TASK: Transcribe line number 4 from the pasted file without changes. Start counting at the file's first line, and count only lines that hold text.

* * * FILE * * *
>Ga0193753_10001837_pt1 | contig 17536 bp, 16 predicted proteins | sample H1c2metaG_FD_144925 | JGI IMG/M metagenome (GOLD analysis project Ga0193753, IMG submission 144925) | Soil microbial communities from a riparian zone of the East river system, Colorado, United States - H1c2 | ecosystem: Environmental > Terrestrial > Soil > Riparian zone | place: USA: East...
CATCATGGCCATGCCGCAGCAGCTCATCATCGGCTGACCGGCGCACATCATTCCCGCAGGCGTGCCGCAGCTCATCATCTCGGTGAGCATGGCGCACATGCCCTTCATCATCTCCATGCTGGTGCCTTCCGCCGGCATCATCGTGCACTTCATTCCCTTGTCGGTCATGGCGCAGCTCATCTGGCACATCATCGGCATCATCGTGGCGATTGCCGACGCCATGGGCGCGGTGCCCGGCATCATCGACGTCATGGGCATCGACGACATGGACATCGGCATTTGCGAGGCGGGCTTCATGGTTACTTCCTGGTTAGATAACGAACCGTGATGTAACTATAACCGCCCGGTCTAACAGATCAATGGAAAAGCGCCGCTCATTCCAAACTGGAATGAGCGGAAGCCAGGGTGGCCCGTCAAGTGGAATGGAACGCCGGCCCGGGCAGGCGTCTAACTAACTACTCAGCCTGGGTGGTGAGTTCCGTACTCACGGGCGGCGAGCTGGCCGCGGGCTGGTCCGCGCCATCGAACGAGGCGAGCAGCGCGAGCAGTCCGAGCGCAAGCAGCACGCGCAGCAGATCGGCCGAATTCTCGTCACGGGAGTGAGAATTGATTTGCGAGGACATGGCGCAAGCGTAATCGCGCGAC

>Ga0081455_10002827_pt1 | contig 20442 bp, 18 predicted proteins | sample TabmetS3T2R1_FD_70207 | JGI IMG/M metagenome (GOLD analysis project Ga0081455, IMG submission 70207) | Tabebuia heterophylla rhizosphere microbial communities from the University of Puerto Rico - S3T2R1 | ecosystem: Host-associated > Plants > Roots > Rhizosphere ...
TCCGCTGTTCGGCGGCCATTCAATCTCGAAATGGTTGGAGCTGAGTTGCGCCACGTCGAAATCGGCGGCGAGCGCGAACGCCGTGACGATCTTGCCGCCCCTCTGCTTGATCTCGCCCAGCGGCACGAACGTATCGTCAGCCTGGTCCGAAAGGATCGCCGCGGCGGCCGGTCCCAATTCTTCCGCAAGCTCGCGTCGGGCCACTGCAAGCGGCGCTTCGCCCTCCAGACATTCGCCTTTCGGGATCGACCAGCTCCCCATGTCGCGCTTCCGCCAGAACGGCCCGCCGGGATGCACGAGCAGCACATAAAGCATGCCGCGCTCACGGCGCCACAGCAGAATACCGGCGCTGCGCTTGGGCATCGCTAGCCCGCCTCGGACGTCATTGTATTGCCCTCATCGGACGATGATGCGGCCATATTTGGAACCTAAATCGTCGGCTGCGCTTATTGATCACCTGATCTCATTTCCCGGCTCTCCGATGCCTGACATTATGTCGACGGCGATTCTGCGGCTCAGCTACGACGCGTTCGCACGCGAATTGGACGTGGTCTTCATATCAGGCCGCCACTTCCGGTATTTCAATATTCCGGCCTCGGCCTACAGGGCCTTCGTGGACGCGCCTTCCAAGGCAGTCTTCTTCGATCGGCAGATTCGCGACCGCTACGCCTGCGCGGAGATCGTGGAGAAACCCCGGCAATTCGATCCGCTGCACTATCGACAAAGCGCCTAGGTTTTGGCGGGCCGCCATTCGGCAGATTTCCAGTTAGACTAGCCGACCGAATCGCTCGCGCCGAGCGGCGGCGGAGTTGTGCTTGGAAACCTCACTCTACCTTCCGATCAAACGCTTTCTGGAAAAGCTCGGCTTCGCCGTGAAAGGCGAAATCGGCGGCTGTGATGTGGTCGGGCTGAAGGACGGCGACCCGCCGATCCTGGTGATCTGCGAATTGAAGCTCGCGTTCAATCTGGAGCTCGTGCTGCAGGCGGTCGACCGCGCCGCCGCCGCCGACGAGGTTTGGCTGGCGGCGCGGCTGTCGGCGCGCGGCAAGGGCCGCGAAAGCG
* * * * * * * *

TCCGCTGTTCGGCGGCCATTCAATCTCGAAATGGTTGGAGCTGAGTTGCGCCACGTCGAAATCGGCGGCGAGCGCGAACGCCGTGACGATCTTGCCGCCCCTCTGCTTGATCTCGCCCAGCGGCACGAACGTATCGTCAGCCTGGTCCGAAAGGATCGCCGCGGCGGCCGGTCCCAATTCTTCCGCAAGCTCGCGTCGGGCCACTGCAAGCGGCGCTTCGCCCTCCAGACATTCGCCTTTCGGGATCGACCAGCTCCCCATGTCGCGCTTCCGCCAGAACGGCCCGCCGGGATGCACGAGCAGCACATAAAGCATGCCGCGCTCACGGCGCCACAGCAGAATACCGGCGCTGCGCTTGGGCATCGCTAGCCCGCCTCGGACGTCATTGTATTGCCCTCATCGGACGATGATGCGGCCATATTTGGAACCTAAATCGTCGGCTGCGCTTATTGATCACCTGATCTCATTTCCCGGCTCTCCGATGCCTGACATTATGTCGACGGCGATTCTGCGGCTCAGCTACGACGCGTTCGCACGCGAATTGGACGTGGTCTTCATATCAGGCCGCCACTTCCGGTATTTCAATATTCCGGCCTCGGCCTACAGGGCCTTCGTGGACGCGCCTTCCAAGGCAGTCTTCTTCGATCGGCAGATTCGCGACCGCTACGCCTGCGCGGAGATCGTGGAGAAACCCCGGCAATTCGATCCGCTGCACTATCGACAAAGCGCCTAGGTTTTGGCGGGCCGCCATTCGGCAGATTTCCAGTTAGACTAGCCGACCGAATCGCTCGCGCCGAGCGGCGGCGGAGTTGTGCTTGGAAACCTCACTCTACCTTCCGATCAAACGCTTTCTGGAAAAGCTCGGCTTCGCCGTGAAAGGCGAAATCGGCGGCTGTGATGTGGTCGGGCTGAAGGACGGCGACCCGCCGATCCTGGTGATCTGCGAATTGAAGCTCGCGTTCAATCTGGAGCTCGTGCTGCAGGCGGTCGACCGCGCCGCCGCCGCCGACGAGGTTTGGCTGGCGGCGCGGCTGTCGGCGCGCGGCAAGGGCCGCGAAAGCG